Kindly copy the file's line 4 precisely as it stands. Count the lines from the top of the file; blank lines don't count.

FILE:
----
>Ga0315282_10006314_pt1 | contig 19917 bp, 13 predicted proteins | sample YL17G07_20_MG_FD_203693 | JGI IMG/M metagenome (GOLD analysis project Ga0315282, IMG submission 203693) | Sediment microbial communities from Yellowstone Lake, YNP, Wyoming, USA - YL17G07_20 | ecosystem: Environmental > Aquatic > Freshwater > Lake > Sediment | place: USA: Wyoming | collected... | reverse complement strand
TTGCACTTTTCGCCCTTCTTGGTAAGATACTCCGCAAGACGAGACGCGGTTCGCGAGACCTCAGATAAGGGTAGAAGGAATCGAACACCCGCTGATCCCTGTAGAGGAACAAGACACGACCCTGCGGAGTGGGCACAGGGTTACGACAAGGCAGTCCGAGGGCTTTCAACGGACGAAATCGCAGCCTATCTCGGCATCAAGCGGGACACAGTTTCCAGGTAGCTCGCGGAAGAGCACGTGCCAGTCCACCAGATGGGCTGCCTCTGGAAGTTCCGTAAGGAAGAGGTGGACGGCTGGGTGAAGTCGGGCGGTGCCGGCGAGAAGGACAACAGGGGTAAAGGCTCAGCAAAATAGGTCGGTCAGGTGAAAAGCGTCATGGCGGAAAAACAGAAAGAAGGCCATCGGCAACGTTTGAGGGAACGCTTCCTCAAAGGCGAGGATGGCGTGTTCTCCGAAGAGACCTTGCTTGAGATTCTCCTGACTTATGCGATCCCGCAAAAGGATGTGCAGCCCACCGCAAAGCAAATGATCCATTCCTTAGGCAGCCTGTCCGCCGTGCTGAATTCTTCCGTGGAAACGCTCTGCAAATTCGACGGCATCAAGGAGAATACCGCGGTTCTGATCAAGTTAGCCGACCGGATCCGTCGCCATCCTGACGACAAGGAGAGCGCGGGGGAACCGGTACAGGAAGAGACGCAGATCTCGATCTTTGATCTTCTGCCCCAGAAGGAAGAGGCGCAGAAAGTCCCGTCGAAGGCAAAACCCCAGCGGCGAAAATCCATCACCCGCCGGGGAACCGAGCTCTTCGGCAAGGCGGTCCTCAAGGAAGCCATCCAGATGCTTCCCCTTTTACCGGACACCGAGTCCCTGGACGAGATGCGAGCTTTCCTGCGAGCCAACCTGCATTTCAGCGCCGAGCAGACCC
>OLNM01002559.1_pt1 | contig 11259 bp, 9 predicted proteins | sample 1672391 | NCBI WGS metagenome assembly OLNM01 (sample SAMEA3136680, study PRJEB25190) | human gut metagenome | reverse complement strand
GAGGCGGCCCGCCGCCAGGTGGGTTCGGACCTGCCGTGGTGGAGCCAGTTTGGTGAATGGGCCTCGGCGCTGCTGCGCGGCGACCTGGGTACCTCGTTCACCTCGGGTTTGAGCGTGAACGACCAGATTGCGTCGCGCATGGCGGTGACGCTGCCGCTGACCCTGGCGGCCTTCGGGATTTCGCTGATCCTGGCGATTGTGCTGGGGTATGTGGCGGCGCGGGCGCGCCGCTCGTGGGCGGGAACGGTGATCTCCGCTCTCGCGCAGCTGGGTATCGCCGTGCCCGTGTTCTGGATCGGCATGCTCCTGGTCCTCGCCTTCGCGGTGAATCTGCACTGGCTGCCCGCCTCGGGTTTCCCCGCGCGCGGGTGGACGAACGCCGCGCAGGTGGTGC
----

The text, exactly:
GAGGCGGCCCGCCGCCAGGTGGGTTCGGACCTGCCGTGGTGGAGCCAGTTTGGTGAATGGGCCTCGGCGCTGCTGCGCGGCGACCTGGGTACCTCGTTCACCTCGGGTTTGAGCGTGAACGACCAGATTGCGTCGCGCATGGCGGTGACGCTGCCGCTGACCCTGGCGGCCTTCGGGATTTCGCTGATCCTGGCGATTGTGCTGGGGTATGTGGCGGCGCGGGCGCGCCGCTCGTGGGCGGGAACGGTGATCTCCGCTCTCGCGCAGCTGGGTATCGCCGTGCCCGTGTTCTGGATCGGCATGCTCCTGGTCCTCGCCTTCGCGGTGAATCTGCACTGGCTGCCCGCCTCGGGTTTCCCCGCGCGCGGGTGGACGAACGCCGCGCAGGTGGTGC